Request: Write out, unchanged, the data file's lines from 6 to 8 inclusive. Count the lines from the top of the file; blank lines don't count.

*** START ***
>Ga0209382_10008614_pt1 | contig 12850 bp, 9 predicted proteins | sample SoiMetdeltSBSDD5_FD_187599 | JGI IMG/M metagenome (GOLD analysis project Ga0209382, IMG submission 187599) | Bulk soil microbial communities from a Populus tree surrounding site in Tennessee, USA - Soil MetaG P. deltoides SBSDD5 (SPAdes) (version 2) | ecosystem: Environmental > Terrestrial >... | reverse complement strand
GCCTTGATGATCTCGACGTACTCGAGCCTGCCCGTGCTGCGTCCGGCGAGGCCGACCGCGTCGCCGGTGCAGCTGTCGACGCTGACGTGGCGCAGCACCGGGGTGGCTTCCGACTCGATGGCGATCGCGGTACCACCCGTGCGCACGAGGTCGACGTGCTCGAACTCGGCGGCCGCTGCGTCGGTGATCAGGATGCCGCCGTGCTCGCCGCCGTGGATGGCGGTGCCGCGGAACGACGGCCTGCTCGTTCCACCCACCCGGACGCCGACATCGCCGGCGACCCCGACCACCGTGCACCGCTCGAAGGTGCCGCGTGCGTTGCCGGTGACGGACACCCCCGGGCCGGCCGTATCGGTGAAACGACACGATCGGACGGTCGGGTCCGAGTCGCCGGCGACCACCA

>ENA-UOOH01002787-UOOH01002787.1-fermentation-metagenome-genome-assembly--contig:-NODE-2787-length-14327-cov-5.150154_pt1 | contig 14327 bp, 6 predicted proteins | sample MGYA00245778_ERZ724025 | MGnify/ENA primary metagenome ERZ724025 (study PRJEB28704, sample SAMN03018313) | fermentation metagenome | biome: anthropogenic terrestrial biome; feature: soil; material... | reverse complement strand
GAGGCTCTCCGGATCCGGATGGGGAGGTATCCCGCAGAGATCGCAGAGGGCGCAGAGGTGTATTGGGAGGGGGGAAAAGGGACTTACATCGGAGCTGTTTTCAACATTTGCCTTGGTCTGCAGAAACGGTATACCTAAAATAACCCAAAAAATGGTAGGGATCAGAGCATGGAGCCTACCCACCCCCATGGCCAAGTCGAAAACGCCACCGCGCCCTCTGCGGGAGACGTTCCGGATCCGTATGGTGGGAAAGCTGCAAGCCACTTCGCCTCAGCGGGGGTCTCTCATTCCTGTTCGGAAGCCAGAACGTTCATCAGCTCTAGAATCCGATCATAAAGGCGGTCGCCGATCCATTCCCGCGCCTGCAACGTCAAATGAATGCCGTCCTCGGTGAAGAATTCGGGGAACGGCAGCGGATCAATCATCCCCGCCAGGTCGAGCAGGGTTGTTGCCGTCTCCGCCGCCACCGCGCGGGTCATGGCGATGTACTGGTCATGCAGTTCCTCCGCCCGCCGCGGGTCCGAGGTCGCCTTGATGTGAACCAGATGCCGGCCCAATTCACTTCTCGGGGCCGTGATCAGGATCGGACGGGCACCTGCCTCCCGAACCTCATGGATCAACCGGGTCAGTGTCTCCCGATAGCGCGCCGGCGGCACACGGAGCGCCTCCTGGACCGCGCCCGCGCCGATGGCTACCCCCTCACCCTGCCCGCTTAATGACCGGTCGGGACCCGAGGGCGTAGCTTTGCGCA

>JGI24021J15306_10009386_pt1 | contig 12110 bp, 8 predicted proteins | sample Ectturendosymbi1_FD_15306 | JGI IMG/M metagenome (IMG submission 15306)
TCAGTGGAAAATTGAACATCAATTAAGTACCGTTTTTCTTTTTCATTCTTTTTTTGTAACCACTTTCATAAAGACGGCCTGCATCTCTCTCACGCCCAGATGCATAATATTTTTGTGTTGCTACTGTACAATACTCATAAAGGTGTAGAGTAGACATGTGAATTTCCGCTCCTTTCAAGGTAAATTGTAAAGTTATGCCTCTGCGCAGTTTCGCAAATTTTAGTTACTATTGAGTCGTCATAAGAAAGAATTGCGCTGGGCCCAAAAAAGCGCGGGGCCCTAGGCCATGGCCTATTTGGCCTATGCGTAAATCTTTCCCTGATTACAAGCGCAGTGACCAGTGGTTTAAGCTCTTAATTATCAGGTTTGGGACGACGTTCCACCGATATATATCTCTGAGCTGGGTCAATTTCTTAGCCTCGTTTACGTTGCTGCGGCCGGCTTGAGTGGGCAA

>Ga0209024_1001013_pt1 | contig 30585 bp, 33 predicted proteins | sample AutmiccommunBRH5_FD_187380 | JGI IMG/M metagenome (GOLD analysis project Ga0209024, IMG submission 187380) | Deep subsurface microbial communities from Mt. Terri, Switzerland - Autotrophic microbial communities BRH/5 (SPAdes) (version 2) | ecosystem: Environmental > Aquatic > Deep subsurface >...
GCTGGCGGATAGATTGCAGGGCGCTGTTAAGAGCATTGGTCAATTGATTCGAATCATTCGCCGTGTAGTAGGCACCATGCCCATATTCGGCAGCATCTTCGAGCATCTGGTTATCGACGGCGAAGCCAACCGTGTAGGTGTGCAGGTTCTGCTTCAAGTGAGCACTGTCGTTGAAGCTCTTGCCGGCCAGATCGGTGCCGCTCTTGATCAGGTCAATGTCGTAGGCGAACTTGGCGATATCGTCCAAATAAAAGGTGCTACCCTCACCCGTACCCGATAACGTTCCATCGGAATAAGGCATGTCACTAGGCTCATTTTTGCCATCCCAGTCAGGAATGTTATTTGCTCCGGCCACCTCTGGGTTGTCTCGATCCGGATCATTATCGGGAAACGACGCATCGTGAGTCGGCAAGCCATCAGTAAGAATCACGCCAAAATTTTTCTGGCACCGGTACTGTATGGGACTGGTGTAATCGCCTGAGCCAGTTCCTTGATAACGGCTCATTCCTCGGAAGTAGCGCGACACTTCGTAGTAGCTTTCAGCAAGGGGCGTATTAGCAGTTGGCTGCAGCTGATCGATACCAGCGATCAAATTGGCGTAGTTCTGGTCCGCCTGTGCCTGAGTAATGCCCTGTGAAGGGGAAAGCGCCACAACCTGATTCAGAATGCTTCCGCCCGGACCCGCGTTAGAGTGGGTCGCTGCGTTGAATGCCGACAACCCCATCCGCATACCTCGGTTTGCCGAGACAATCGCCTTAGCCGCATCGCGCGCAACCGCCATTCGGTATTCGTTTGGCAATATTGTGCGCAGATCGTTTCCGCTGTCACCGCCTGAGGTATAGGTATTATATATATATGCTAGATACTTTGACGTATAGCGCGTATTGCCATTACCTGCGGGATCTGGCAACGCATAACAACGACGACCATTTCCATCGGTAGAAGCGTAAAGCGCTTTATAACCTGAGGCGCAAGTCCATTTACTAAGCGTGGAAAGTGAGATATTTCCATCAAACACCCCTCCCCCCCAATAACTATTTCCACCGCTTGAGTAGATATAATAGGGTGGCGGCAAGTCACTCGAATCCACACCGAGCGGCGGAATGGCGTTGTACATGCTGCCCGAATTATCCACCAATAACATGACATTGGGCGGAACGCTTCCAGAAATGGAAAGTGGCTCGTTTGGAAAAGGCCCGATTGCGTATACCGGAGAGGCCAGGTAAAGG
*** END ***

TCAGTGGAAAATTGAACATCAATTAAGTACCGTTTTTCTTTTTCATTCTTTTTTTGTAACCACTTTCATAAAGACGGCCTGCATCTCTCTCACGCCCAGATGCATAATATTTTTGTGTTGCTACTGTACAATACTCATAAAGGTGTAGAGTAGACATGTGAATTTCCGCTCCTTTCAAGGTAAATTGTAAAGTTATGCCTCTGCGCAGTTTCGCAAATTTTAGTTACTATTGAGTCGTCATAAGAAAGAATTGCGCTGGGCCCAAAAAAGCGCGGGGCCCTAGGCCATGGCCTATTTGGCCTATGCGTAAATCTTTCCCTGATTACAAGCGCAGTGACCAGTGGTTTAAGCTCTTAATTATCAGGTTTGGGACGACGTTCCACCGATATATATCTCTGAGCTGGGTCAATTTCTTAGCCTCGTTTACGTTGCTGCGGCCGGCTTGAGTGGGCAA

>Ga0209024_1001013_pt1 | contig 30585 bp, 33 predicted proteins | sample AutmiccommunBRH5_FD_187380 | JGI IMG/M metagenome (GOLD analysis project Ga0209024, IMG submission 187380) | Deep subsurface microbial communities from Mt. Terri, Switzerland - Autotrophic microbial communities BRH/5 (SPAdes) (version 2) | ecosystem: Environmental > Aquatic > Deep subsurface >...
GCTGGCGGATAGATTGCAGGGCGCTGTTAAGAGCATTGGTCAATTGATTCGAATCATTCGCCGTGTAGTAGGCACCATGCCCATATTCGGCAGCATCTTCGAGCATCTGGTTATCGACGGCGAAGCCAACCGTGTAGGTGTGCAGGTTCTGCTTCAAGTGAGCACTGTCGTTGAAGCTCTTGCCGGCCAGATCGGTGCCGCTCTTGATCAGGTCAATGTCGTAGGCGAACTTGGCGATATCGTCCAAATAAAAGGTGCTACCCTCACCCGTACCCGATAACGTTCCATCGGAATAAGGCATGTCACTAGGCTCATTTTTGCCATCCCAGTCAGGAATGTTATTTGCTCCGGCCACCTCTGGGTTGTCTCGATCCGGATCATTATCGGGAAACGACGCATCGTGAGTCGGCAAGCCATCAGTAAGAATCACGCCAAAATTTTTCTGGCACCGGTACTGTATGGGACTGGTGTAATCGCCTGAGCCAGTTCCTTGATAACGGCTCATTCCTCGGAAGTAGCGCGACACTTCGTAGTAGCTTTCAGCAAGGGGCGTATTAGCAGTTGGCTGCAGCTGATCGATACCAGCGATCAAATTGGCGTAGTTCTGGTCCGCCTGTGCCTGAGTAATGCCCTGTGAAGGGGAAAGCGCCACAACCTGATTCAGAATGCTTCCGCCCGGACCCGCGTTAGAGTGGGTCGCTGCGTTGAATGCCGACAACCCCATCCGCATACCTCGGTTTGCCGAGACAATCGCCTTAGCCGCATCGCGCGCAACCGCCATTCGGTATTCGTTTGGCAATATTGTGCGCAGATCGTTTCCGCTGTCACCGCCTGAGGTATAGGTATTATATATATATGCTAGATACTTTGACGTATAGCGCGTATTGCCATTACCTGCGGGATCTGGCAACGCATAACAACGACGACCATTTCCATCGGTAGAAGCGTAAAGCGCTTTATAACCTGAGGCGCAAGTCCATTTACTAAGCGTGGAAAGTGAGATATTTCCATCAAACACCCCTCCCCCCCAATAACTATTTCCACCGCTTGAGTAGATATAATAGGGTGGCGGCAAGTCACTCGAATCCACACCGAGCGGCGGAATGGCGTTGTACATGCTGCCCGAATTATCCACCAATAACATGACATTGGGCGGAACGCTTCCAGAAATGGAAAGTGGCTCGTTTGGAAAAGGCCCGATTGCGTATACCGGAGAGGCCAGGTAAAGG